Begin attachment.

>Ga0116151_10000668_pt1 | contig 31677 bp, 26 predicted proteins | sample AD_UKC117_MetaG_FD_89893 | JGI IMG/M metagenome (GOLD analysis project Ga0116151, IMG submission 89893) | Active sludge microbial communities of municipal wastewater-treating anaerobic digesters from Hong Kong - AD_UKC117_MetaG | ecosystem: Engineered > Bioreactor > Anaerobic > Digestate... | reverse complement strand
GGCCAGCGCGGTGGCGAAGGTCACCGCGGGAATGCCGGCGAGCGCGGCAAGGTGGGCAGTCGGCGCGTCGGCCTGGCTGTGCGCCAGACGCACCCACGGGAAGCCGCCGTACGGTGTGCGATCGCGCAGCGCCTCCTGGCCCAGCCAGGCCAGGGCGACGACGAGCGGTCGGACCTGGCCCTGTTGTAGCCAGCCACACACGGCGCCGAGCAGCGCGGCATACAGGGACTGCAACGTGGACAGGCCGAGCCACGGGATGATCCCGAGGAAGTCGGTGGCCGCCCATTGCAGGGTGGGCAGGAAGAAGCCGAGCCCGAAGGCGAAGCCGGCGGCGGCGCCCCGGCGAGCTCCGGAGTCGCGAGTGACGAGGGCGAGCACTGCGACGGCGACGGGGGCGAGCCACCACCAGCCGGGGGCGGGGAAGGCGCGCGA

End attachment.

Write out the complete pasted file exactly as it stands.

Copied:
>Ga0116151_10000668_pt1 | contig 31677 bp, 26 predicted proteins | sample AD_UKC117_MetaG_FD_89893 | JGI IMG/M metagenome (GOLD analysis project Ga0116151, IMG submission 89893) | Active sludge microbial communities of municipal wastewater-treating anaerobic digesters from Hong Kong - AD_UKC117_MetaG | ecosystem: Engineered > Bioreactor > Anaerobic > Digestate... | reverse complement strand
GGCCAGCGCGGTGGCGAAGGTCACCGCGGGAATGCCGGCGAGCGCGGCAAGGTGGGCAGTCGGCGCGTCGGCCTGGCTGTGCGCCAGACGCACCCACGGGAAGCCGCCGTACGGTGTGCGATCGCGCAGCGCCTCCTGGCCCAGCCAGGCCAGGGCGACGACGAGCGGTCGGACCTGGCCCTGTTGTAGCCAGCCACACACGGCGCCGAGCAGCGCGGCATACAGGGACTGCAACGTGGACAGGCCGAGCCACGGGATGATCCCGAGGAAGTCGGTGGCCGCCCATTGCAGGGTGGGCAGGAAGAAGCCGAGCCCGAAGGCGAAGCCGGCGGCGGCGCCCCGGCGAGCTCCGGAGTCGCGAGTGACGAGGGCGAGCACTGCGACGGCGACGGGGGCGAGCCACCACCAGCCGGGGGCGGGGAAGGCGCGCGA